Sunday 17 December 2017

Departing Counihan sees a chink in Dublin armour

Cork manager Conor Counihan and Dublin manager Jim Gavin. Picture: Oliver McVeigh/SPORTSFILE
Cork manager Conor Counihan and Dublin manager Jim Gavin. Picture: Oliver McVeigh/SPORTSFILE

BEATEN, resigned but unfailingly engaging, Conor Counihan weighed up the Dublin/Kerry All-Ireland semi-final and half suggested, perhaps, that the hype over his team's conquerors wasn't to be strictly adhered to. Sort of.

"I find it difficult sometimes when I read stuff in the media about 'they'll blow them away' or whatever," he said upon delivering his final post-match media briefing as Cork manager after six years in charge, a reign that has encompassed four league titles and, memorably, the 2010 All-Ireland.

"That game is about 70 minutes, and it's whoever comes in psyched on the day – a certain amount of it is about natural ability but it's also about who's up for it on the day. And it's a bounce of a ball on the day, and it's very hard to call.

"I'm surprised at times that the press can be so emphatic, but having said that, the bookies are doing it as well, though there's money involved there so I can understand that to a certain extent."

His assessment of Dublin?

"I thought they were pacy, that their movement was quite good, they got good scores, but at times they also looked vulnerable. We created a few goal opportunities, maybe half-chances, and if we'd stuck them and got closer, how would they have responded? That challenge is ahead but they're formidable."

And as to where his team had gone wrong in the game itself, Counihan was wholly honest.

"Maybe," he shrugged, "we just came up against a better team today, maybe that's the simple equation."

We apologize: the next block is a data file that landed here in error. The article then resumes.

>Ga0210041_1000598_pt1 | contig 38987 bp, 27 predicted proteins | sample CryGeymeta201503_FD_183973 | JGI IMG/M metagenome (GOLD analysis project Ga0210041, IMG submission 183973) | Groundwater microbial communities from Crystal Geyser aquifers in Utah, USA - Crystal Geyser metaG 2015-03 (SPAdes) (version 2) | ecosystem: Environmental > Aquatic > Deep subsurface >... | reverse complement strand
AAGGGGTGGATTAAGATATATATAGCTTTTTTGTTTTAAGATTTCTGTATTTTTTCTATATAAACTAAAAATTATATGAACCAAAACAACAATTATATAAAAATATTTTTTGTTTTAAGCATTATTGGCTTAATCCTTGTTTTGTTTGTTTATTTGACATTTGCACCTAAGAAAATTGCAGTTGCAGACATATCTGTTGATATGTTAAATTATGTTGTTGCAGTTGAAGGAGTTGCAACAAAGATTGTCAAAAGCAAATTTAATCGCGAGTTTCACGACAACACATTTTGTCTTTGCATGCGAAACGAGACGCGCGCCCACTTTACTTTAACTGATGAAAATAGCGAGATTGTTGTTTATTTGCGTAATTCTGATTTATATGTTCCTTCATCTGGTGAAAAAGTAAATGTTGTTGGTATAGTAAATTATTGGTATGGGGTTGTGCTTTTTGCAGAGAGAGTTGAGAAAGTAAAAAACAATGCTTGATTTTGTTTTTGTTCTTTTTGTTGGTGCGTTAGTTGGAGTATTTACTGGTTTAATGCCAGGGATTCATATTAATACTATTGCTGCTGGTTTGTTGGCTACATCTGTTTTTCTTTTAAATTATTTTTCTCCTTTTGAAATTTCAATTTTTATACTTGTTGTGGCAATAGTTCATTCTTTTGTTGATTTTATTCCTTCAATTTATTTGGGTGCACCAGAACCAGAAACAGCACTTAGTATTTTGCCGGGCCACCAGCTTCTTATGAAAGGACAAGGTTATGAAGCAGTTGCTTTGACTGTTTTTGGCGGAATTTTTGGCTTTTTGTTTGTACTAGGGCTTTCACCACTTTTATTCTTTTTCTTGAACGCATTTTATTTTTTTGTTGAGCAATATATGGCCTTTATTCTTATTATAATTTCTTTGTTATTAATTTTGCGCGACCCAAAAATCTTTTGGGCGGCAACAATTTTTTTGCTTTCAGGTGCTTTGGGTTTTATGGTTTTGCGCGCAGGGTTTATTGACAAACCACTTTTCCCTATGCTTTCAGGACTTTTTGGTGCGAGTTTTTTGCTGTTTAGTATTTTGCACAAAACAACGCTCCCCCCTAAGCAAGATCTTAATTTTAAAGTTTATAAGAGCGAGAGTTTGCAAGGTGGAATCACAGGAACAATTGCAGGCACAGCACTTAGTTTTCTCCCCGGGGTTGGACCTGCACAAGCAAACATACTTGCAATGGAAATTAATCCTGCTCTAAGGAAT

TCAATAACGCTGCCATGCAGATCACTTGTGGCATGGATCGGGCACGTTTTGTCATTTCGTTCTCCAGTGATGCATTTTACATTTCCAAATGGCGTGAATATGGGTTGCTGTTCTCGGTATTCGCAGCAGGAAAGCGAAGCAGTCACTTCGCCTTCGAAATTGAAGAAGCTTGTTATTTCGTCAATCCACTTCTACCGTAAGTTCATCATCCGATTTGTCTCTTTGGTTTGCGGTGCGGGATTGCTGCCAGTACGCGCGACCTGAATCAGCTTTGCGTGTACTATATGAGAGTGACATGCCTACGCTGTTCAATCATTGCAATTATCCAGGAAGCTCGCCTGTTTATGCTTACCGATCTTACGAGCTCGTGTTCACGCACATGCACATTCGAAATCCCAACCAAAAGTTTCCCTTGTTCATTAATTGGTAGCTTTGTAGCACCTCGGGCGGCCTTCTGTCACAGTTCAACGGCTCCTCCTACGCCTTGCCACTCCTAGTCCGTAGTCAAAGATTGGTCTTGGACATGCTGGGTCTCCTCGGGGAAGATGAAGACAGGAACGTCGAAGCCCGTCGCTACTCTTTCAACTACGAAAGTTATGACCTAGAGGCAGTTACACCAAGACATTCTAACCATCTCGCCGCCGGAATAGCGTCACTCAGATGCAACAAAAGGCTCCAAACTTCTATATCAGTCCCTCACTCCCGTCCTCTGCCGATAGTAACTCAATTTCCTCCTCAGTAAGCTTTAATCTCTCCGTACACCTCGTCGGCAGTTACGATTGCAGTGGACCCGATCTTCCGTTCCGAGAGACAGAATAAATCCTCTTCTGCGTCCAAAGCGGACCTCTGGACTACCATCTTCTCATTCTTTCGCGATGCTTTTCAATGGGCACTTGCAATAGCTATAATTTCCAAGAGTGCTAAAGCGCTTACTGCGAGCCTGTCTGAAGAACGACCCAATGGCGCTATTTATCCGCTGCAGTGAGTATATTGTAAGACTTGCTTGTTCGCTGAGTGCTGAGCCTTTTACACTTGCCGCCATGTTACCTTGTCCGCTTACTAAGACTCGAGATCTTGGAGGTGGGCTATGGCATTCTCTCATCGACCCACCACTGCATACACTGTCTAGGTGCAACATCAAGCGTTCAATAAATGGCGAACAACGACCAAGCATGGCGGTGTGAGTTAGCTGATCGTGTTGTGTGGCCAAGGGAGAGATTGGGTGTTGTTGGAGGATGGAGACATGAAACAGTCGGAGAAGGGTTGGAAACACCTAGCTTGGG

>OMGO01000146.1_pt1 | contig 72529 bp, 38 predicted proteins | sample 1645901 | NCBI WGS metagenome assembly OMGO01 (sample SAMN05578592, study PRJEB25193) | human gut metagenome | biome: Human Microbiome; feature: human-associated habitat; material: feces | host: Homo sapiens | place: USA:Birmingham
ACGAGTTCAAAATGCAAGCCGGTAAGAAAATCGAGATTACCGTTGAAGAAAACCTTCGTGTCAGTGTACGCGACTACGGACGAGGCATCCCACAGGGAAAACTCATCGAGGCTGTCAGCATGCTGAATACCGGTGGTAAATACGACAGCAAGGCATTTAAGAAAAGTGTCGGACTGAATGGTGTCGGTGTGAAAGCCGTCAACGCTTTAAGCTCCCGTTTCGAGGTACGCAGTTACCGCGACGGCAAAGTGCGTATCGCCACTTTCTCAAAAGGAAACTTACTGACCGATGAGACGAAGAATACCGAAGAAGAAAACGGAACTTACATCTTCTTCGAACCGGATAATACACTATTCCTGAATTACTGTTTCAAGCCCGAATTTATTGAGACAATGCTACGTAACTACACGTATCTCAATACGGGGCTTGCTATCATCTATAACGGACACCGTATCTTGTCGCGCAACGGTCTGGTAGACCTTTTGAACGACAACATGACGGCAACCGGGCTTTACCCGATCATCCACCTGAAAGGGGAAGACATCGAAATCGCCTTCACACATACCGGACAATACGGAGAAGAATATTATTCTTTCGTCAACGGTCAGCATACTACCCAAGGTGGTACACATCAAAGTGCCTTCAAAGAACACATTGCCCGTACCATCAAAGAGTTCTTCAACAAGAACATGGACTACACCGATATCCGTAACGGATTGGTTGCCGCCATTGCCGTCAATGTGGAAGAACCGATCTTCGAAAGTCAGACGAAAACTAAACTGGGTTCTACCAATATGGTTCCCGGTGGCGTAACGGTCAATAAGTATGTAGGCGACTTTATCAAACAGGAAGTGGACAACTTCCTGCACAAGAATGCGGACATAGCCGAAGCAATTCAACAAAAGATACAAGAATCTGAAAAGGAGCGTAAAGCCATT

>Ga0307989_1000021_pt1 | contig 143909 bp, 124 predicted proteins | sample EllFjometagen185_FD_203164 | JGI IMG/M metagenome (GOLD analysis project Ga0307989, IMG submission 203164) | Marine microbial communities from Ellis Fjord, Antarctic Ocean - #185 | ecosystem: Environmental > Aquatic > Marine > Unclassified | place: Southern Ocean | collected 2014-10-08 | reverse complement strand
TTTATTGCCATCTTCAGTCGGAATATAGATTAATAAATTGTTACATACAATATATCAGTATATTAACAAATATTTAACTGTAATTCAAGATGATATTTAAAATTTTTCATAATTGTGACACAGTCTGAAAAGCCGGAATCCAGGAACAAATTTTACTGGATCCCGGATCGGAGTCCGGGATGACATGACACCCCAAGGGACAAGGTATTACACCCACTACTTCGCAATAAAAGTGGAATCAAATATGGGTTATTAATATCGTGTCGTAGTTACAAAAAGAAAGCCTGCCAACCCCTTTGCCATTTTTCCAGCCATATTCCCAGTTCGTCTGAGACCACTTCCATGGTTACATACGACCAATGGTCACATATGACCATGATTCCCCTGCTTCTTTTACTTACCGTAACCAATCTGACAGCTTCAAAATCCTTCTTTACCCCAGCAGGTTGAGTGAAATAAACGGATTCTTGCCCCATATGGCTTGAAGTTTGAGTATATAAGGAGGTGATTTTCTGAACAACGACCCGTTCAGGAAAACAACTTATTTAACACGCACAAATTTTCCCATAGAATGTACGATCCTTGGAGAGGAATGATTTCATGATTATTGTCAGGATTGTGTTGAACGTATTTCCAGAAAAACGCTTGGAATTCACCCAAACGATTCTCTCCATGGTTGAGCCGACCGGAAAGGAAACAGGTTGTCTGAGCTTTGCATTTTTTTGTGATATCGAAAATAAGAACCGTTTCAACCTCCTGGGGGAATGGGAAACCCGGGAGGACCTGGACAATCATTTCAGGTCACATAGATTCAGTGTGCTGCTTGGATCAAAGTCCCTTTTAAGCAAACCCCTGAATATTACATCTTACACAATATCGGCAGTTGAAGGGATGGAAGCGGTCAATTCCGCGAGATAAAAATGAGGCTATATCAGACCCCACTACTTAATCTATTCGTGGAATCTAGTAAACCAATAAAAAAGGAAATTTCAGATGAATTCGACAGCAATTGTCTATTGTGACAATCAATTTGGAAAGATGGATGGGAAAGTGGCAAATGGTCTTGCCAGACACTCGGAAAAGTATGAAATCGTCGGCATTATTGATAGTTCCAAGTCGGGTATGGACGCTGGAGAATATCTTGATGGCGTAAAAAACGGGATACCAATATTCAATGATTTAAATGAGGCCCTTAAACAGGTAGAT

The now ex-Cork manager insisted that his decision to resign, despite accepting a two-year term at the end of last season, had already been made prior to the start of the year.

"When I came back I had a two-year term, but the reality is that it's challenging to keep it there, and I would have reflected, for some time, that now was the time to get a change of voice.

"There's still a good squad of players there but after six years you have to challenge yourself and ask if you're getting enough out of people, that kind of thing.



"Maybe I wasn't, that's for others to judge, but the important thing is that I step down and a fresh voice takes over, and that Cork football reaches the pinnacles again. I still think we're in a good place."

And what of the opinion that Cork, in light of all that talent, should have won more than that single All-Ireland under Counihan?

"Maybe people are entitled to that view," he offered, "but I'm not going to start arguing on my way out the door.

"One isn't enough, and two aren't enough either. Everyone would like to win more, but sport is funny and it's cruel. You might say one, but there's an awful lot would love to have one.

"The job is immense and you could always challenge yourself more. At the end of the day we are amateurs, we have full-time positions in our normal daily lives.

"You have a family as well and in terms of trying to get the balance, could I have done more? There is always more to do. There is always somebody else that has some angle or some stroke that you need to get the edge.

"Maybe I didn't dig deep enough," he concluded for the final time. "But look, on the whole, it has been a wonderful experience working with such a quality group of individuals."

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